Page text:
In the fog of cyberspace, there is no security in silence.
You might imagine that headlines such as these would illicit public outrage from the Bush administration and maybe even a call for U.N. sanctions:
"Chinese spies stole U.S. trade secretary data"
"Lawmakers say Capitol computers hacked by Chinese"
"Olympic visitors' data is at risk . . . China targets secrets in laptops, PDAs"
Add to this public statements by the U.S. counterintelligence chief that Chinese hackers-including those acting on behalf of the government-routinely pilfer data from American executives, research directors and just about anyone the Chinese think could give them a military or business advantage, and you might expect that U.S. officials would line up to demand a full investigation and cessation of these activities.
But in the wake of news that Commerce Secretary Carlos Gutierrez, at least two congressmen and still-unnamed senior business officials have been the victims of Chinese hacking, there has been nary a peep of protest from the White House.
Now, lest you think these revelations are the product of armchair journalists and conspiracy theorists, know that the above headlines came from the Associated Press and USA Today. I also recently reported on Chinese hacking in a lengthy story in National Journal, a sister publication of Government Executive. Almost as stunning as the pervasive nature of Chinese cyber espionage has been the reluctance of U.S. officials to tell the public that it's happening.
In June, Rep. Frank Wolf, a Virginia Republican and a stalwart supporter of Chinese human rights organizations, announced that computers in his personal office were hacked by sources inside the People's Republic of China. On the House floor, Wolf asserted that U.S. officials not only were aware of these breaches and the overall risk posed by China, but he said, "I have been urged not to speak out about this threat."
Notable exceptions to the administration's apparent vow of silence are senior U.S. military officers and the director of National Intelligence, who have shown no lack of willingness to expose Chinese cyber hostilities.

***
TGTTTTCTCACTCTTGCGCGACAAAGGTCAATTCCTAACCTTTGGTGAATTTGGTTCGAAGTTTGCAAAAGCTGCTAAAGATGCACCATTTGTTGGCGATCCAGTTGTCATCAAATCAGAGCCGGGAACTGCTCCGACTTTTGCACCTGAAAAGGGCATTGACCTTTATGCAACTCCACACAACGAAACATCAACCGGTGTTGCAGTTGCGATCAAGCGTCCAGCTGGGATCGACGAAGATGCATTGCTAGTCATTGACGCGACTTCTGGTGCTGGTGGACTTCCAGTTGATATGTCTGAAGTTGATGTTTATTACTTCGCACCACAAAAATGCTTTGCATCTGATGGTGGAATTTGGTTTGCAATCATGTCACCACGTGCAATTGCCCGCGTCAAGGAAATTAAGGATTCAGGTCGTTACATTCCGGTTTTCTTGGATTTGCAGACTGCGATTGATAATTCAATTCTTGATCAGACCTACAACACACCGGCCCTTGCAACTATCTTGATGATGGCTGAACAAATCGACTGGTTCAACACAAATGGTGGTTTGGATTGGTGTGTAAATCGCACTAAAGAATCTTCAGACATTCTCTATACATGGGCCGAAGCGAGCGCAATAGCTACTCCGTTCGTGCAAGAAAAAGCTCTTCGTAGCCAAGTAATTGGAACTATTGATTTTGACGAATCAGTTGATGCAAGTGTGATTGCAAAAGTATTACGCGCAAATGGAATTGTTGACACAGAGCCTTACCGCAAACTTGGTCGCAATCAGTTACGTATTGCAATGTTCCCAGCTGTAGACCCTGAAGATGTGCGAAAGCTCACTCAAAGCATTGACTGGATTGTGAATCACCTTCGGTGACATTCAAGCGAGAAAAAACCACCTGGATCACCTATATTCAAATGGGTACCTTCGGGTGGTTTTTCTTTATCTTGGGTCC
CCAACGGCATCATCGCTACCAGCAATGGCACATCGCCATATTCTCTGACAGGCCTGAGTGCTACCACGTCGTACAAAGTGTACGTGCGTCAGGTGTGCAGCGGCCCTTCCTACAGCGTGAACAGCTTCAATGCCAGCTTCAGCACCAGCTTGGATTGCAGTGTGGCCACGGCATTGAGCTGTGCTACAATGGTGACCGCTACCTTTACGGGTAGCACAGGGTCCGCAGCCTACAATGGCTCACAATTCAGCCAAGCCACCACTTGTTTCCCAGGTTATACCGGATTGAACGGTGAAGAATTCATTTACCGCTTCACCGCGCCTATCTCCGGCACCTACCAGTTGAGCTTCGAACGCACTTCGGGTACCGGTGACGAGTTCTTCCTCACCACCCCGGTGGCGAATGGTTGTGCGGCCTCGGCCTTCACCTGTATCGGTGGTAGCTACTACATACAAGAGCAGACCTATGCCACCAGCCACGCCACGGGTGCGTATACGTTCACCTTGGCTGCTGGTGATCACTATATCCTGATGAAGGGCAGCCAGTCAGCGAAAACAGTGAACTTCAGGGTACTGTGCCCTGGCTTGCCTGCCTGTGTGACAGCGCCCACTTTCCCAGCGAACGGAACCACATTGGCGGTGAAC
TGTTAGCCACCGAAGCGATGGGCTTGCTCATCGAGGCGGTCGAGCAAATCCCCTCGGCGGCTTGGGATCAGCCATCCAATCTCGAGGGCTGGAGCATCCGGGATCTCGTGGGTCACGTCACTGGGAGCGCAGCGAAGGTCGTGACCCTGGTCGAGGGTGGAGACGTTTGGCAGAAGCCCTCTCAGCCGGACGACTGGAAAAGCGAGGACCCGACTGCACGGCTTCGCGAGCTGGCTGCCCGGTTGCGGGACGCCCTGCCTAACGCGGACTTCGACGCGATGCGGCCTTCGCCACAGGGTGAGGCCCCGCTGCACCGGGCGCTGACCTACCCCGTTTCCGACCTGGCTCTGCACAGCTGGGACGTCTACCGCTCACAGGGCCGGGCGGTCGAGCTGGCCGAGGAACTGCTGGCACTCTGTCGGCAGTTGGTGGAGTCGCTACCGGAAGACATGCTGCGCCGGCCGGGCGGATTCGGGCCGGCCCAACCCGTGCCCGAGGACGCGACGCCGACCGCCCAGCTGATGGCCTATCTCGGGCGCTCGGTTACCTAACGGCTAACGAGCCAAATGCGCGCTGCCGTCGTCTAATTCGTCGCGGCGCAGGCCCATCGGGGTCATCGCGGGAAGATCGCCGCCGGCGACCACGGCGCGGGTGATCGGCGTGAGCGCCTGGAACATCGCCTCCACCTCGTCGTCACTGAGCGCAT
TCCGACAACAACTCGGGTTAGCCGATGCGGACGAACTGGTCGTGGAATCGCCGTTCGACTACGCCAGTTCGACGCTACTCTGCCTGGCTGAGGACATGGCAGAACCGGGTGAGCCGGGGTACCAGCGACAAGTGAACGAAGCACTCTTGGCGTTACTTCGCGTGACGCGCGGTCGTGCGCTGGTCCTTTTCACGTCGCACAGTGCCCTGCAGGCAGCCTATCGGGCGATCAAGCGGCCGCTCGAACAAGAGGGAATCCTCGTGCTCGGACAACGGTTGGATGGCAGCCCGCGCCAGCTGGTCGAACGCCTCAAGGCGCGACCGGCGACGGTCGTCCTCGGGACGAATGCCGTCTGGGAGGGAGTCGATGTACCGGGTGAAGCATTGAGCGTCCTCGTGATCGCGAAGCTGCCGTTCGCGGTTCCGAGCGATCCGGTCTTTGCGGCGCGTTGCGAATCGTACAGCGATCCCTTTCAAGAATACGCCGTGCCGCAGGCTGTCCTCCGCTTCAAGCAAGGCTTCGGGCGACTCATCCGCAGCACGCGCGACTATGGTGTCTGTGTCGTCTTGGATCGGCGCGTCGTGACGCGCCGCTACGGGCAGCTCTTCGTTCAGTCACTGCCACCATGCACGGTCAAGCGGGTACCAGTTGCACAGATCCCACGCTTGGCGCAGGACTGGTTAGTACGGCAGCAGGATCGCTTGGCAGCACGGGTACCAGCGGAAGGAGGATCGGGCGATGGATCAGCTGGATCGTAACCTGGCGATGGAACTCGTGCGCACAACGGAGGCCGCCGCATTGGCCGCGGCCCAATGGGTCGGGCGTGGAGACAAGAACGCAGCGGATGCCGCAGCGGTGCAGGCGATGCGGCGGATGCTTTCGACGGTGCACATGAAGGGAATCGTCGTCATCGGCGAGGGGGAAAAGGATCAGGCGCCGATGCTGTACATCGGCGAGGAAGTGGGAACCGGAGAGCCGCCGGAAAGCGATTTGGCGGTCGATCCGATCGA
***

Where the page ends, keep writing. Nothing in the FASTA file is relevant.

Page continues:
What seems beyond dispute is the intense secrecy that has surrounded these incidents-the Commerce breach occurred last year, and Wolf said he was hacked in 2006-did little to prevent more. Whether it was embarrassment, diplomatic concerns or an underestimation of the threat, it seems rather silly now to pretend that the Chinese are not engaged in systematic cyber actions against the United States. The question is what will the government do about it?
The likely answer is, not much. For starters, it doesn't serve U.S. interests to start a cyber war with China-inasmuch as that's even possible-given its extraordinary importance as an economic and diplomatic partner. Trade and the threat of a nuclear North Korea seem to trump compromised laptops.
But Chinese hackers haven't limited their forays into individuals' computers. They have breached sensitive Defense Department systems, stolen data about the U.S. space program, and, according to several private sector analysts, are actively mapping the networks that control critical infrastructures such as power plants and railroads as well as the nation's banking system.
The White House has been leading an ambitious cybersecurity initiative, yet it has kept most of the details classified. One has to wonder whether the purported $30 billion proposal to improve security of government networks also will include a public education campaign. Present circumstances make one less than optimistic.
Shane Harris, a staff correspondent for National Journal, wrote about intelligence and technology at Government Executive for five years.